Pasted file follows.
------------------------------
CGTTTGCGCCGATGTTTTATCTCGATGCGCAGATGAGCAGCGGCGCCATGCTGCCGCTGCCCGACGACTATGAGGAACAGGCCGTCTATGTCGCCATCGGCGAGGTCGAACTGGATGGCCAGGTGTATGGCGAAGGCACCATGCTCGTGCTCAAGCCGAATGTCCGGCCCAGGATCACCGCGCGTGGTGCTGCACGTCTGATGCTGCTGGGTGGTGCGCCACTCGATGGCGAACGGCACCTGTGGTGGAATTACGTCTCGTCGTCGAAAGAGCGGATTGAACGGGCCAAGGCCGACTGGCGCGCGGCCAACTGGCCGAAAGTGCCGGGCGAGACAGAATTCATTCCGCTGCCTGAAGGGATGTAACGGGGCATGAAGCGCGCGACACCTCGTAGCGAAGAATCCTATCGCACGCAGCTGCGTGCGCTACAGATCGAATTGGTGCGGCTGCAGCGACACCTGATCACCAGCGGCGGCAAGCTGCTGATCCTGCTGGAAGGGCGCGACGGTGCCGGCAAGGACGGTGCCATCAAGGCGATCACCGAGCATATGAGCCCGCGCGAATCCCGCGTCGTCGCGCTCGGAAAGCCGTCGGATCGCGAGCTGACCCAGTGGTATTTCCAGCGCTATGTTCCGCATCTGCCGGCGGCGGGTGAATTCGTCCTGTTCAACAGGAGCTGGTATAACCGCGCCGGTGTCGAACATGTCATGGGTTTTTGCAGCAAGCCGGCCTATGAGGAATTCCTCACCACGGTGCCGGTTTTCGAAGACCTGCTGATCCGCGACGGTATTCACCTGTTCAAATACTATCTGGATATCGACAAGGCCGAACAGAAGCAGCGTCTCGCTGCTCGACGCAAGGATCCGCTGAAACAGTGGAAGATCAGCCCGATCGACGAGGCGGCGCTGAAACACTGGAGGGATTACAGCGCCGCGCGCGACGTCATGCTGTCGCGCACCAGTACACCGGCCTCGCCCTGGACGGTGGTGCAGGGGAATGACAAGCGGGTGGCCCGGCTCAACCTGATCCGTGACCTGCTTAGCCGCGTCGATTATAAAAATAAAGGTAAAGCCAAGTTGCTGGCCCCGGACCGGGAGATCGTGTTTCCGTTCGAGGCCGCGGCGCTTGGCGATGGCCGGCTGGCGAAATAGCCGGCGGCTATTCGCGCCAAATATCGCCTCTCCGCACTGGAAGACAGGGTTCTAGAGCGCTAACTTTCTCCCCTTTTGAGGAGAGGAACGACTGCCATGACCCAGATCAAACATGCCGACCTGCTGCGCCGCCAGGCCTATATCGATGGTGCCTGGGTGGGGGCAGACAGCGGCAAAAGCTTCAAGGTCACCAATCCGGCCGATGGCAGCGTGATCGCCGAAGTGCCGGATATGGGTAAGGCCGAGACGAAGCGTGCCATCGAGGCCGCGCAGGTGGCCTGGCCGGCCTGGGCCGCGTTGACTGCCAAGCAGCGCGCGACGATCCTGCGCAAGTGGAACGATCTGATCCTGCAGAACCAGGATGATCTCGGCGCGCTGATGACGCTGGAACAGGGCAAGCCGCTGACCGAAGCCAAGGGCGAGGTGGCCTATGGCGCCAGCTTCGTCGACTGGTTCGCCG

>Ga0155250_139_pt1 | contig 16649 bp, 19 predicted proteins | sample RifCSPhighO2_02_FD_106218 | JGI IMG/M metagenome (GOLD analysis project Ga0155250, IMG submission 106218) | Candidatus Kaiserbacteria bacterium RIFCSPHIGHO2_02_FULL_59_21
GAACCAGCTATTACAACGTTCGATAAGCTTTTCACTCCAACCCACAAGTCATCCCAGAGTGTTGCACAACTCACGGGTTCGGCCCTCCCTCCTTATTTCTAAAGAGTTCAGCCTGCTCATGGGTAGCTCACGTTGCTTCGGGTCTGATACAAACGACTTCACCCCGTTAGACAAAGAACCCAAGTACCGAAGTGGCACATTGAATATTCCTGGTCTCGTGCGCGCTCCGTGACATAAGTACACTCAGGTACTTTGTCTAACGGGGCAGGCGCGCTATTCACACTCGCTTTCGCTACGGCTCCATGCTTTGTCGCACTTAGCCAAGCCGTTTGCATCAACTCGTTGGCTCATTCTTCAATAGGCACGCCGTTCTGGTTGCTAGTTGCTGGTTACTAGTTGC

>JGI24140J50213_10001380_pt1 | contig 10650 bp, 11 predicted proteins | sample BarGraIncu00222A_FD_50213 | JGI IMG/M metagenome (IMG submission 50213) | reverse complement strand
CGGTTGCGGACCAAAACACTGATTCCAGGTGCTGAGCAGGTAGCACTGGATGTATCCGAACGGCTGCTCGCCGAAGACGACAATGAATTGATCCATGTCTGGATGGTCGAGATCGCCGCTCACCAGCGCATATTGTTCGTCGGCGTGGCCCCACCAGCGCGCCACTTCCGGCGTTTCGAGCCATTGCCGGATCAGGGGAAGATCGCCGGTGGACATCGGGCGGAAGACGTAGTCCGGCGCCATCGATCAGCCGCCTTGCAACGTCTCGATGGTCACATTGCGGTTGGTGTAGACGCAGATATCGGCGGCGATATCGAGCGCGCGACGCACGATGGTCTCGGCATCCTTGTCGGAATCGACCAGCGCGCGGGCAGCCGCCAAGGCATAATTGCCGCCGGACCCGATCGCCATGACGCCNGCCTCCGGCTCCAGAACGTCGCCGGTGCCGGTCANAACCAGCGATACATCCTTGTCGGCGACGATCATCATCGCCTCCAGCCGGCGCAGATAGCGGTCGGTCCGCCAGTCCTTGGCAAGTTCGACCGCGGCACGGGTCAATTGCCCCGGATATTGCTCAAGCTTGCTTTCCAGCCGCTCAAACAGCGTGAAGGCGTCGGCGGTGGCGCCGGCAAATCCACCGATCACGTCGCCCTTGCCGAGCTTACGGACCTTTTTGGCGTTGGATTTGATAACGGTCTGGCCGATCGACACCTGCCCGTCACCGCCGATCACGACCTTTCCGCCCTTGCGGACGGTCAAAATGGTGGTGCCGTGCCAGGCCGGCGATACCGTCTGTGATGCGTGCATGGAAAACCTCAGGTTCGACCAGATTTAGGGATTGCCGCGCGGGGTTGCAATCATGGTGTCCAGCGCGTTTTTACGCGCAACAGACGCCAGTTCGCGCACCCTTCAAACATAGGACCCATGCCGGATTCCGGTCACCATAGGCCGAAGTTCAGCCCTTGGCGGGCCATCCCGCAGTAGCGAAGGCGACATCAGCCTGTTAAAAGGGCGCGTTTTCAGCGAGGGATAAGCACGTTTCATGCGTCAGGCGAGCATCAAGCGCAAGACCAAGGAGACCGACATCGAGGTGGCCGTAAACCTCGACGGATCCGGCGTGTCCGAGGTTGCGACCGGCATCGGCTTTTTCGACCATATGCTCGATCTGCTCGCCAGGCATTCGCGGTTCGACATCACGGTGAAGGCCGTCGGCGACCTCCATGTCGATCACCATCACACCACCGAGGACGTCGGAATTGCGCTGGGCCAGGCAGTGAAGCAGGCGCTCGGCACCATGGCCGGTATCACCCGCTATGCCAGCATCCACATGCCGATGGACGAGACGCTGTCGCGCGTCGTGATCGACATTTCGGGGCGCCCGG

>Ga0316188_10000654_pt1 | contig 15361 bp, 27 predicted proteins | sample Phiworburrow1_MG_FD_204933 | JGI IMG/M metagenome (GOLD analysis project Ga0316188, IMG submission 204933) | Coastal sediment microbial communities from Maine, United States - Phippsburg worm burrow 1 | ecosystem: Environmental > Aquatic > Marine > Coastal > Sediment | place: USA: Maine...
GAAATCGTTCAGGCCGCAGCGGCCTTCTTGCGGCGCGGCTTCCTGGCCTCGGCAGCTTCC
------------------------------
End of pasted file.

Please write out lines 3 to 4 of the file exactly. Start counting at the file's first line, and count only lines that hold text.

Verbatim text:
GAACCAGCTATTACAACGTTCGATAAGCTTTTCACTCCAACCCACAAGTCATCCCAGAGTGTTGCACAACTCACGGGTTCGGCCCTCCCTCCTTATTTCTAAAGAGTTCAGCCTGCTCATGGGTAGCTCACGTTGCTTCGGGTCTGATACAAACGACTTCACCCCGTTAGACAAAGAACCCAAGTACCGAAGTGGCACATTGAATATTCCTGGTCTCGTGCGCGCTCCGTGACATAAGTACACTCAGGTACTTTGTCTAACGGGGCAGGCGCGCTATTCACACTCGCTTTCGCTACGGCTCCATGCTTTGTCGCACTTAGCCAAGCCGTTTGCATCAACTCGTTGGCTCATTCTTCAATAGGCACGCCGTTCTGGTTGCTAGTTGCTGGTTACTAGTTGC

>JGI24140J50213_10001380_pt1 | contig 10650 bp, 11 predicted proteins | sample BarGraIncu00222A_FD_50213 | JGI IMG/M metagenome (IMG submission 50213) | reverse complement strand